Tata Motors TAMO C-Cube (representational image)Tata MotorsLeading Indian automaker Tata Motors and global leader Volkswagen may join hands for sharing vehicle architecture and technology. Emerging reports indicate the Indo-German marquees are finalising on a partnership.Also read: Tata Motors’ TAMO unveils C-Cube concept at Microsoft Future DecodedWhether the partnership will be a joint venture or a technology tie-up are being worked out, reports ET Auto, citing five people privy to the matter. An official announcement on the development is expected at the Geneva Motor Show in March where Tata Motors will unveil its first product under newly formed TAMO brand.Both companies are reportedly looking for sharing a modular platform for India as well as for global markets. Tata Motors is working on an advanced modular platform (AMP). It is a scalable platform which means it can underpin a whole range of body styles including hatchbacks, crossovers, sedans, MPVs and SUVs. The platform can also be tweaked according to product dimensions. Volkswagen may share its technical knowhow for models based on the AMP architecture.In addition, the tie-up may also look into the feasibility of Tata Motors using Volkswagen’s MQB A0 platform. The A0 platform is ideal for small cars. Tata Motors has plans to launch small cars.This is not the first time Tata and Volkswagen have been linked. In July 2016, it was reported that VW is planning to restart its small car project in association with Tata Motors. Tata made headlines in 2010 after launching the Nano, the world’s cheapest car for Rs 1.05 lakh. Tata Motors has proved they can make cars in tight budget. Further, the proximity between Tata Motors and Volkswagen plant in Pune also points to a potential deal.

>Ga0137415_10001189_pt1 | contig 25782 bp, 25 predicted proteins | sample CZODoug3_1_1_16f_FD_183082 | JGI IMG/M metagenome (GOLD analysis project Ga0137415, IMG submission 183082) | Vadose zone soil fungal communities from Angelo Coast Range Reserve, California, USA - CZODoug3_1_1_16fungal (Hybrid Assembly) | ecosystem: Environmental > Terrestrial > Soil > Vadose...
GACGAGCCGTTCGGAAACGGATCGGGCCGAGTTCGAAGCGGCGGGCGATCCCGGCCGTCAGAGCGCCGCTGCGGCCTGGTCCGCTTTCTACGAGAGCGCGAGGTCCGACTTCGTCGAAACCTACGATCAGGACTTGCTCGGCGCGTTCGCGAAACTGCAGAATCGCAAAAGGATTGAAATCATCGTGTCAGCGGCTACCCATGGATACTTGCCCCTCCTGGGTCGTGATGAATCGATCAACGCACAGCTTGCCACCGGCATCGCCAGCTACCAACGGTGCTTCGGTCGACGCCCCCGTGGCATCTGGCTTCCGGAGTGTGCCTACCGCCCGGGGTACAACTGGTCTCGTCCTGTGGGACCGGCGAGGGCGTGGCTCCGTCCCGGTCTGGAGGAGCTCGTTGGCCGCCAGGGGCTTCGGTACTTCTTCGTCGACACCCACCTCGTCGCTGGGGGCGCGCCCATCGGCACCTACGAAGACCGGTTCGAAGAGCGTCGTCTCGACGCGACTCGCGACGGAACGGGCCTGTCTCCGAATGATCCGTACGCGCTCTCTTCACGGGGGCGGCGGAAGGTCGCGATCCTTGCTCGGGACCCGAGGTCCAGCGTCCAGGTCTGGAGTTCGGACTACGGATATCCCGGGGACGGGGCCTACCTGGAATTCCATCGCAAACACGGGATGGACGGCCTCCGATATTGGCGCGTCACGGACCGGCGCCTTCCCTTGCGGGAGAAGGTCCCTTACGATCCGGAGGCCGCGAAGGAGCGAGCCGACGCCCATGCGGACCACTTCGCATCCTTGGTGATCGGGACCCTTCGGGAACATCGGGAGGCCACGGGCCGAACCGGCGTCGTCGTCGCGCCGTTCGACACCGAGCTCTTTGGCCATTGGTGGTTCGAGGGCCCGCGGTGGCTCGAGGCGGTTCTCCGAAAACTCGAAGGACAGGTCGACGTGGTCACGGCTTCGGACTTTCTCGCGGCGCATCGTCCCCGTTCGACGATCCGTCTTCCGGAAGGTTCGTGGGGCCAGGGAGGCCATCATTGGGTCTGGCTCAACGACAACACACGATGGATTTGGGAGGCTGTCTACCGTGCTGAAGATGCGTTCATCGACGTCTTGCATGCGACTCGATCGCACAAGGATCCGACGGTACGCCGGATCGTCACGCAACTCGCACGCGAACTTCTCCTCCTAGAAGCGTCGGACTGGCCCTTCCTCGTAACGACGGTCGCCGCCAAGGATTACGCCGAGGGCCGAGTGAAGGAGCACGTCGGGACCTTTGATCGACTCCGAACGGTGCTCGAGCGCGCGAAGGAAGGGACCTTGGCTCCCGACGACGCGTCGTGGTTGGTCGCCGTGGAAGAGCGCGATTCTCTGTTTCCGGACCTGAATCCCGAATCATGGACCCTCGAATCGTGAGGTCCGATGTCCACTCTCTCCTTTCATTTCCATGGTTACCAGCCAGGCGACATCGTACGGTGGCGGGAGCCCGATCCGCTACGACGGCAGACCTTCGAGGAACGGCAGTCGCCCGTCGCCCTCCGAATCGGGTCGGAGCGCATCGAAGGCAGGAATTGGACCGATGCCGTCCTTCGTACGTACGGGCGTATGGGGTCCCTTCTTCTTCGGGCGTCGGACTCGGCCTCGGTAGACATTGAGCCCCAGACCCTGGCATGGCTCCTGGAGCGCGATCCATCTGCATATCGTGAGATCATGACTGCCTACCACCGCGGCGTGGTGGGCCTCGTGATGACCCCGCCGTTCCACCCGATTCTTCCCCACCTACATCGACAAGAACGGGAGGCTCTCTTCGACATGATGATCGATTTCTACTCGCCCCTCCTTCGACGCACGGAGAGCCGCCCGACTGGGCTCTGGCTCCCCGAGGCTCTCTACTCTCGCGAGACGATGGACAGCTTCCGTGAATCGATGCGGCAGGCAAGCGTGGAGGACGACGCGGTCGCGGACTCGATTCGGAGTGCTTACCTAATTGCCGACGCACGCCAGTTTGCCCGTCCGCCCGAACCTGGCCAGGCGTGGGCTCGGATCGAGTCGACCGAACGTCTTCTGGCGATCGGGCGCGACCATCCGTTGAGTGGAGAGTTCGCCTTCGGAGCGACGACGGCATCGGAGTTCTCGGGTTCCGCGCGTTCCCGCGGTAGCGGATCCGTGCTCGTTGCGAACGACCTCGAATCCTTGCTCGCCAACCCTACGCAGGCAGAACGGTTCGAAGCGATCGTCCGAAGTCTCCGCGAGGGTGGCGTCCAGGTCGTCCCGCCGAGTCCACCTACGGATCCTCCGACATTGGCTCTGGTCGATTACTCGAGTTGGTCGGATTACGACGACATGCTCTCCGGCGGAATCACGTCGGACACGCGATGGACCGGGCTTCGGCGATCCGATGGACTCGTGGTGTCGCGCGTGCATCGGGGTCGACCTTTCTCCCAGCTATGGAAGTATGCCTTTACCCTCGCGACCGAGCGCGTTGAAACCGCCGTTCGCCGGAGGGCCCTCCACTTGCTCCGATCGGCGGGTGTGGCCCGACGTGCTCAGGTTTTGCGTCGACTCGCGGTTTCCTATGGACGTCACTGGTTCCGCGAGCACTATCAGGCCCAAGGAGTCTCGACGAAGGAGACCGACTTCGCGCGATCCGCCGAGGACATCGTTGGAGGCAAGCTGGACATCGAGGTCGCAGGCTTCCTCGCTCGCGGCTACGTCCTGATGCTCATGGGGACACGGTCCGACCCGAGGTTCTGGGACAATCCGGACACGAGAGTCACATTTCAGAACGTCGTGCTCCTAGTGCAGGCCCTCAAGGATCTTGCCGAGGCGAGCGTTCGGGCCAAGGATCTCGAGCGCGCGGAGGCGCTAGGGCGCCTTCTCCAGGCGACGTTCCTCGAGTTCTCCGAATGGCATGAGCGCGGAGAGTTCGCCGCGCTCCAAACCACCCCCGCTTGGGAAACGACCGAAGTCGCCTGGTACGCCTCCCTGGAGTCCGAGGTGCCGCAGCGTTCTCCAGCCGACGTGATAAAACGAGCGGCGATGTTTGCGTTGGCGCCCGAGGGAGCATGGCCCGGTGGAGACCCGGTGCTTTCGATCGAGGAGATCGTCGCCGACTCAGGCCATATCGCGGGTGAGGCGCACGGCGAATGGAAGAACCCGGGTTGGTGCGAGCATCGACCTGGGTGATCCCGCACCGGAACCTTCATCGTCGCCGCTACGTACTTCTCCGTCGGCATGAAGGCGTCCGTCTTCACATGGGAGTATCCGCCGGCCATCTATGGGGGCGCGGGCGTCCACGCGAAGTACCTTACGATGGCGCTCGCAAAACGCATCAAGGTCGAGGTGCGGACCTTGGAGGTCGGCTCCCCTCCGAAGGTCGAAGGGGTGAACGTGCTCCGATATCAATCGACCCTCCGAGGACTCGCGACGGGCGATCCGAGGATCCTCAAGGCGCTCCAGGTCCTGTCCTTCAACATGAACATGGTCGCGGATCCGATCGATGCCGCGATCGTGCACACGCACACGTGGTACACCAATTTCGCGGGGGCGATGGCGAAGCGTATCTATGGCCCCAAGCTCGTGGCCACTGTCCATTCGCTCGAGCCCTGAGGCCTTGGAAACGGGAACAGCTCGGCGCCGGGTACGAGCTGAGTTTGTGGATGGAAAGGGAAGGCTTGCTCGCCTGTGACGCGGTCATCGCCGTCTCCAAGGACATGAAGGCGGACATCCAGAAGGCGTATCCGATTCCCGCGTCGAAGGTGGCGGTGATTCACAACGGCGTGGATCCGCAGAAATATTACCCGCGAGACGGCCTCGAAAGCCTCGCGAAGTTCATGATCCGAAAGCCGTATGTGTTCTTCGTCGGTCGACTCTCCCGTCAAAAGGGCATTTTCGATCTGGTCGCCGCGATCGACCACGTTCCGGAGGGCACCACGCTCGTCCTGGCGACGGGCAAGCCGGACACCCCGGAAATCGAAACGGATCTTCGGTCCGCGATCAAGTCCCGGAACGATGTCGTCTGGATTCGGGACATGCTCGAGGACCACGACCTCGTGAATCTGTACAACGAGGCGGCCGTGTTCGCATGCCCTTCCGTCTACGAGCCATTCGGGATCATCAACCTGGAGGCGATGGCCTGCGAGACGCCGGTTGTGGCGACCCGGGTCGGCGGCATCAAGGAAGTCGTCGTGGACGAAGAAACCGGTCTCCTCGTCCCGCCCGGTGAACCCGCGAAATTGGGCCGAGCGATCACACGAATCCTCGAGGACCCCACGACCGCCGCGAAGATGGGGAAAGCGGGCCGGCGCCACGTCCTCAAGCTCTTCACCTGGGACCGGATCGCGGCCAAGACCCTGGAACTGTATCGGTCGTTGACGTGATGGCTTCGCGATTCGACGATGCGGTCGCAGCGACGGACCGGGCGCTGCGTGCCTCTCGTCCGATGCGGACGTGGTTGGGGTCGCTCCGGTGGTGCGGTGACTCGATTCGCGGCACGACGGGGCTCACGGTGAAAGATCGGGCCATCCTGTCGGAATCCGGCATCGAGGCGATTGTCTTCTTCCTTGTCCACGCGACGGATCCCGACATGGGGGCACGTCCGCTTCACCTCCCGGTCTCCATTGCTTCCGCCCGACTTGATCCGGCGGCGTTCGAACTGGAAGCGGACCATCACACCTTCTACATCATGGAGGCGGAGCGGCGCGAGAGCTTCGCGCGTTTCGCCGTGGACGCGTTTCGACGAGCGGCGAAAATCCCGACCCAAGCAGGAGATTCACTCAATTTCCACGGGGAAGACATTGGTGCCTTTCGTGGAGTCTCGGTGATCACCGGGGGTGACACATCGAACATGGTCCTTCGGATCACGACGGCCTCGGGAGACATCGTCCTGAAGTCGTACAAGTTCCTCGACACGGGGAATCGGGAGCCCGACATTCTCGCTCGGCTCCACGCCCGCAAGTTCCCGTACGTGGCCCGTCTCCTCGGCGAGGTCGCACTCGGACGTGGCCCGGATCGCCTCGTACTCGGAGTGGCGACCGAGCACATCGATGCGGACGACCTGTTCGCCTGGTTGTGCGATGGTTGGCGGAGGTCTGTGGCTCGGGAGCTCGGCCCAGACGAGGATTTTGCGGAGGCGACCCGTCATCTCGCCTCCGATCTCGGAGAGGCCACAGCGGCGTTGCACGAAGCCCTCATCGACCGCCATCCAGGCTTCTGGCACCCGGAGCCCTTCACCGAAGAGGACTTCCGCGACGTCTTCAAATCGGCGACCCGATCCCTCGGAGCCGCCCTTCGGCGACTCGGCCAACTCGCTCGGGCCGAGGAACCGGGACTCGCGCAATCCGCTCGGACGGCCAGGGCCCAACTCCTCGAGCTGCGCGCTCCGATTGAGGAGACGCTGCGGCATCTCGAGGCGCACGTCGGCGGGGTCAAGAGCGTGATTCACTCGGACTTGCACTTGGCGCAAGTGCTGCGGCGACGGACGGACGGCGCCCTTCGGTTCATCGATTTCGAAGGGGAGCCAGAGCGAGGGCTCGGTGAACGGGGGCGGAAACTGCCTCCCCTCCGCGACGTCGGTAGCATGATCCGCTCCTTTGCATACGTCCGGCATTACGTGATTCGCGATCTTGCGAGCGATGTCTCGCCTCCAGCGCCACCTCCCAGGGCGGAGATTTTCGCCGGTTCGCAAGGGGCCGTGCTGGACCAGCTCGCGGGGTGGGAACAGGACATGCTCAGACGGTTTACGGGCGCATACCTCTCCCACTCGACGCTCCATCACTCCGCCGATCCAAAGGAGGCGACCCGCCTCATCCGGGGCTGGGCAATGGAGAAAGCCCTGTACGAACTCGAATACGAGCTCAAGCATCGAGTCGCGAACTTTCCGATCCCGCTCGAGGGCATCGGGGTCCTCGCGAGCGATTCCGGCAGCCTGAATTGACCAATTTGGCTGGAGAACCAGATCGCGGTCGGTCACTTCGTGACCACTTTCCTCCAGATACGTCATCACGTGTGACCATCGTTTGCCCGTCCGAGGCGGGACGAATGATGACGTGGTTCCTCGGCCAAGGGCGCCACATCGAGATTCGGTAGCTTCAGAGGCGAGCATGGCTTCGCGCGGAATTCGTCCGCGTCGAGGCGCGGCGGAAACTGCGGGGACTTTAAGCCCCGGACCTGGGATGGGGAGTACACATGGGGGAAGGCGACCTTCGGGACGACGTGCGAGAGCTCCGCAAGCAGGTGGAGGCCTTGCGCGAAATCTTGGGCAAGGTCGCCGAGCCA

Q. Sita’s Curse opens with a masturbation scene. Meera Patel relieves herself while her angry husband bangs on the closed door. While describing the scene you have written she folded up her legs like Goddess Lakshmi seated on a half-open lotus. No fear of the Religious Right getting all worked up?As I writer, my job is to write the story I believe in. Worrying about whether an opening scene or a line or a particular character will ruffle some right-wing feathers is frankly not in my nature, nor is it integral to a creative person’s integrity. Also, we’ve been conditioned to be scared – of being branded, banished, judged, criticized and eventually rejected – family, friends, publisher, peers, Right Wing, radicals, conservatives, communists… the list is endless, as is the eventual fight. Sita’s Curse being just the beginning, in my mind – of where I want the many Meeras of our country to be. Someday. One day. Also Read – ‘Playing Jojo was emotionally exhausting’Free from their desires. Freed by their desires. When we can write about marital rape with the same rousing sentiment as we scream hoarse about rape in the heart of a burgeoning national capital. When a housewife being paraded to a family Guruji, on the false pretext of religion can actually protest. Before the next Asaram Bapu scandal. When a married woman can say just like a single woman that she enjoys masturbating or watches porn. That she nurses a secret life. Enjoying being watched back, without it escalating into yet another feminist rhetoric. Sita’s Curse is not only about a married Gujarati housewife’s sexual destiny – it is a start. Of a sameness. Of a sanity. Of a sexual secularism. A world, sans halves. Also Read – Leslie doing new comedy special with Netflix Q. After a fairly safe debut with Faraway Music, one would have expected you to stick to plain, old goodhearted romances. But you chose to write an erotica instead. Why?Actually Sita’s Curse was the third book I penned after FM, my second being a racy lad lit, out next from Hachette, a modern day reinterpretation of Shakuntalam, as retold by Dushyant. You’ve Got The Wrong Girl. Sita’s Curse I started writing as a short story about a Gujarati housewife, I saw daily, on my way to work at the Times of India office in VT from Mahim where I lived a few years ago. Sometimes hanging clothes on a flimsy plastic wire, feeding green chillies to a tota in a cheap wrought iron cage or running her hands over her full breasts, the Meera of my imagination turned into a daily obsession – a slow fire, as I began conjecturing about her daily life. Imagining her every moment. The way she felt trapped, soulless, sad, sabotaged by the simple irony of her own life. Till the floods of July 26th, 2005 of which I too was a victim, taking three days to reach home, battling a serious viral infection I contracted, being hospitalized…later I resumed work. She was no more. Sita’s Curse is my tribute to that memory. To a life unsung. A woman with the most melancholic eyes – the color of rain. This is her story. I am but a vessel. A medium. A transit point. Q. Those who know you personally would say there was much of you in the first book. Piya Choudhury is Sreemoyee Piu Kundu. How much is this book rooted in personal history, if at all?As I said, Meera is drawn from my personal memory. And honestly, while parallels were drawn about my first female protagonist Piya and me, I feel Meera is drawn from my own flesh and blood. I gave birth to Meera. I bear her cuts. Q. Being an erotica many readers will savor the sex in it. But you have addressed important issues here as well. Long-standing social biases like considering a woman impure during her periods. Did the feminist in you pop up every time your penned down a sex scene?The biggest challenge for me as a writer was to constantly keep reminding myself of the real Meera in whose memory I penned this novel. And so, in writing the sexually graphic scenes, my attempt was to make it as real and as normal as possible for a woman of her social strata and experience – belonging to a small town, an everyday housewife, a woman who bears no children, in a soulless marriage. Also, as women our battles are all the same. I have myself seen and heard stories of women not being allowed to offer prayers or enter a kitchen/temple when they are menstruating, my own life changing after I made the transition from girlhood to womanhood at twelve. So, more than feminism, I think the erotic elements of the novel are rooted in a deep everyday Indian realism. Q. Another rarely discussed social reality, incest, is discussed early on in the book. Meera and Kartik, inseparable twins, grow up loving, caring, and feeling each other up. Do you think this may make Indian readers a tad uncomfortable? Incest is common in India, as it is elsewhere, in large joint families, for instance. But I am against branding feelings and boxing experiences into socially acceptable/non-acceptable labels and norms. So the relationship between Meera and Kartik is one that is elusive at one level and yet touches upon a very deep chord. Also, from the standpoint of the book, Meera and Kartik grow up in a small town, with hardly any window to the life and lights of a big city. In this insular life, sans much entertainment or luxuries, they are each others’ constant companions and soul-mates and it is a natural progression that from swimming naked in the village river as kids to sleeping on the same bed as scrawny teenagers, they begin viewing each other’s changing bodies and minds with a strange curiosity bordering between a platonic man-woman chemistry to the first dint of pleasure between two sexes, segregated and separated by social conditioning and conservatism. Q. Meera’s husband Mohan suffers from premature ejaculation. There is also inference to a certain godman her mother-in-law parades her to. Her first dance teacher scars her. Are all men in Sita’s Curse black? Surely, not all Indian men are so hopeless? Again, the book is not intended to start a woman vs. man debate. Who is stronger, fairer… who suffers more and why. Who always pays a price? The men you have quoted are not the only men in the novel, and as is true of anyone, each character carries strong shades of grey. Even Mohan’s character to me is a mystery – the dynamics and sexual politics of a marriage where from the first night the husband is intimidated by the sheer physicality and sexuality of his own wife. As for Guru Amarkant Maharaj – he is a prototype of the deep and complex relationship between sex and religion that is primordial to our Indian culture. Case in point. The epic Mahabharata. The dance teacher who shuns Meera is again typical of a weak man – and he could be anything, even a German or a man of French origin. Also, a character that you have skipped is Yosuf Ismail who sets Meera free. So this book is not just about the men in Meera’s life, but the life in her men. Each person teaching her something, even those that tainted her. Without them, Meera’s journey – both inwards and outwards would be incomplete. Q. Sita’s Curse has masturbation, incest, lesbian love, BDSM. Yet, I have to say it does not read vulgar. How difficult is it as a writer to tackle sex in a way that the book doesn’t become another Mastram handout?Erotica is an artform which is why it’s constant cross reference to porn is an indication of how little we as modern day readers are actually exposed to erotic writing. Before I started writing SC, I delved deep into our indigenous roots of erotica – be it Kalidasa or Jayadeva’s Geeta Govinda or the 6th century Tamil poet Andal. From Kamala Das to Ismat Chugtai. My inspiration being the innate sensuality and heightened sense of mysticism that is very much pervasive to our consciousness. I hope readers will also soak in the erotic elements of SC. Relishing it as it should be, without being squeamish or stand-offish. Being an erotic writer has led to me letting go of many of my innermost inhibitions and I hope readers also can do the same. Also, today I take pride in being a sensualist and I think it’s hugely liberating. So I was always pretty sure of the clear line between Meera and Mastram. Q. Is it embarrassing to have your parents and family elders read an erotica you have written? Or friends saying you might get branded as a porn writer? Yes and no. I have already received mails calling me a ‘whore with a disease,’ just the way I have been reached out to by many housewives and women from small towns and in urban settings, those I do not know at all, sharing with me stories of their sexual suppression, aching to find a way out. To want to stand up for their basic physical need. To speak their minds. So when I weigh the pros and cons, I know the scales are tipped in favor of Meera. Already.Q. What next? A political thriller is in the offing I hear. Right now am consumed in the promotions of SC that is a super lead from Hachette and their first erotica offering in their Indian publishing list. But yes I am hoping to start Rahula when the dust settles and I go back to my desk. As no one, but a mass of energy. Rahula is a political tragedy that is inspired by the son of Buddha and will be set against a contemporary Indian political and social milieu. But like all my other books, the story is of a man’s struggle. To be bigger than his father. To win over a shadow. And his final flight.